Hours after the incident, slowly the slumbered ruling party, the Congress, started coming to its senses. There were a few noises of the so-called rebellion. But by evening, Rao and his supporters in the Congress party managed to gather support in the hour of a crisis of the gravest nature. They were successful in convincing detractors that the time was not for a rebellion but to come to the aid of the party.There were flurry of political activities. As per an insider, some Congress leaders started visiting Rao at his official residence, 7 Race Course Road (7-RCR), and started [questioning his inaction].
Some demanded home minister SB Chavan be sacked, one MP from Uttar Pradesh even verbally abused Chavan. Arjun Singh (from Congress party) and few others spoke against the leadership. According to the eyewitnesses, Rao was completely shaken and silent. There was a stream of party colleagues and ministers and everybody had [the same questions].
“We had said so, this would happen”.
“Why no necessary precautions were taken?”
“Why was the Kalyan Singh government in Uttar Pradesh not dismissed as a precautionary measure?”
In the evening there was an emergency cabinet meeting after which Rao went on-air and explained to the nation how the demolition took place and how a conspiracy was hatched for it. Four BJP state governments were dismissed with immediate effect and the President’s Rule was imposed. In all the communally sensitive cities across the country, the Indian Army was put on high alert.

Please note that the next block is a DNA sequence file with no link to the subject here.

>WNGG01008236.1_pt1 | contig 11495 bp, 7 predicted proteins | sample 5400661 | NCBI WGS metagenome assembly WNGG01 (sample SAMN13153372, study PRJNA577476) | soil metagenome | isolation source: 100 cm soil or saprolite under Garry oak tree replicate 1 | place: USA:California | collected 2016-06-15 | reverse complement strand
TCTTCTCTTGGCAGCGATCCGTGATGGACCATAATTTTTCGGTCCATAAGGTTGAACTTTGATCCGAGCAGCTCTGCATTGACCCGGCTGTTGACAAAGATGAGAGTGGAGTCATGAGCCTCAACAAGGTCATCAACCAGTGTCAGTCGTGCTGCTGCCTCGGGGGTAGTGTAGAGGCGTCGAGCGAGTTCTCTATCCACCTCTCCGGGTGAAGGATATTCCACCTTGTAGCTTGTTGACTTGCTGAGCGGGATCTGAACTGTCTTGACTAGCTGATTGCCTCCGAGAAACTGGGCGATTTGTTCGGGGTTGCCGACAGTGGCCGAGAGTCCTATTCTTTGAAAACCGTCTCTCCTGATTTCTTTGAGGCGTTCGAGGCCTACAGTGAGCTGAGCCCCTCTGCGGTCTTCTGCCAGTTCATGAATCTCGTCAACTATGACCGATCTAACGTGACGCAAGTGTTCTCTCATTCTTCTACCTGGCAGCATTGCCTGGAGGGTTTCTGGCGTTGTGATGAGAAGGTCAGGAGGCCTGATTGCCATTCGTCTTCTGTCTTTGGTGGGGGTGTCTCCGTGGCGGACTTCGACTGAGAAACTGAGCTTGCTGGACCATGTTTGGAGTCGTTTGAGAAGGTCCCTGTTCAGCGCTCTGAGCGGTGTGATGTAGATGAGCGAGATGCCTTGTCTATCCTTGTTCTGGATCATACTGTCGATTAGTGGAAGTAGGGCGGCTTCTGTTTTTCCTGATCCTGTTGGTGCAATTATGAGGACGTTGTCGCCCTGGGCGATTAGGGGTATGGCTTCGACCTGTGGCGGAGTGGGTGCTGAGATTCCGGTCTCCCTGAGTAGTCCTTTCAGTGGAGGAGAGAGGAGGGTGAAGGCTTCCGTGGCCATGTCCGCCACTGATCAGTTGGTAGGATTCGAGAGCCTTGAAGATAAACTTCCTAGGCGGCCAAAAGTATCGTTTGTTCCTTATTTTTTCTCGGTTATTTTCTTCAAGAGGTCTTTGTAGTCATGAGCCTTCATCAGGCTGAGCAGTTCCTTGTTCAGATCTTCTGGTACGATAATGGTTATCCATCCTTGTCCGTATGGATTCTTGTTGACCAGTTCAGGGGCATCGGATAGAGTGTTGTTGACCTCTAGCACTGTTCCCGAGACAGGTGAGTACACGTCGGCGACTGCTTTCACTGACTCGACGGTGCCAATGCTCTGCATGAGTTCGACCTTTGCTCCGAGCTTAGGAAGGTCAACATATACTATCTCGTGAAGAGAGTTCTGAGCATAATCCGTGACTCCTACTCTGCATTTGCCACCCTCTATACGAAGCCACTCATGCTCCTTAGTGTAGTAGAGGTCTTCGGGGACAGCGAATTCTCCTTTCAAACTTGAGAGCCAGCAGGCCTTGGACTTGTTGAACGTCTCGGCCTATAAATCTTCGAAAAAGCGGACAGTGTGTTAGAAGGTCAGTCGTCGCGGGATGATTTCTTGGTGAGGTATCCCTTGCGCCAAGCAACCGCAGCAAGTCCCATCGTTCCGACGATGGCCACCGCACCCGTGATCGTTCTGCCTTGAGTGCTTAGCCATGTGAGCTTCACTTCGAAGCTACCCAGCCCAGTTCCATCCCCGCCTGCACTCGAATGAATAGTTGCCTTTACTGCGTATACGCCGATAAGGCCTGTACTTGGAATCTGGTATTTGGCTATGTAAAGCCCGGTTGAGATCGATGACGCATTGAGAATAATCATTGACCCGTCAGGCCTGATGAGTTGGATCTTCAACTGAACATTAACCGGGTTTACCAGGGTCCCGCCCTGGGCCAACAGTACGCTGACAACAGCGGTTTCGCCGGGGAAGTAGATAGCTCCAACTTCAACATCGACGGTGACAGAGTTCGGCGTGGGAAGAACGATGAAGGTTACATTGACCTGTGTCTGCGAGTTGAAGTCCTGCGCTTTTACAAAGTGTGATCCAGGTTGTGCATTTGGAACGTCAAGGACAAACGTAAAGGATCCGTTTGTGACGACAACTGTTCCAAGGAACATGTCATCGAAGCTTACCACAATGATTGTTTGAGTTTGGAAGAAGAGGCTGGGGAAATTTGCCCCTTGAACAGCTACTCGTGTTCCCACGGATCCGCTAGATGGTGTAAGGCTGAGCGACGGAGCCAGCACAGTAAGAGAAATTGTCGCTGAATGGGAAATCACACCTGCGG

Next day, as per the plan, [a Congress Parliamentary Party (CPP)] meeting was convened. There were murmurs heard around that some members will raise the demand for the resignation of the prime minister. But by then Rao and his supporters were in full command of the situation. Some members wanted to speak in the meeting but knowing the danger Muttemwar drew the members’ attention to the convention that in a CPP meeting only the secretary and the leader can speak and others are not allowed to speak. Muttemwar, an impressive orator started his speech with Allama Iqbal’s couplet –
Kuch baat hai ki hasti mit-ti nahi hamari
Sadiyon raha hai dushman daur-e-zaman hamara
(There must be something special that we still exist despite the whole world against us).
… Rao then spoke and explained the circumstances leading to the demolition and how it was necessary for everybody to stay united. …
The Parliament was in session. Except Atal Bihari Vajpayee and Jaswant Singh, the top brass BJP leaders were arrested. LK Advani offered to resign from the Parliamentary Party leadership, taking moral responsibility of the demolition. He claimed he was not in favour of the demolition. When the Parliament assembled the next working day, all eyes were on the BJP leadership. Vajpayee, his usual calm demeanour, entered the Lok Sabha. He encountered acrimonious and completely unfriendly stares from the non-BJP party members. It was a surreal atmosphere. And the spectre of that surrealism descended upon the Lok Sabha. The attack from non-BJP parties was obvious and expected. Normal business was suspended and the discussion on the demolition was taken up.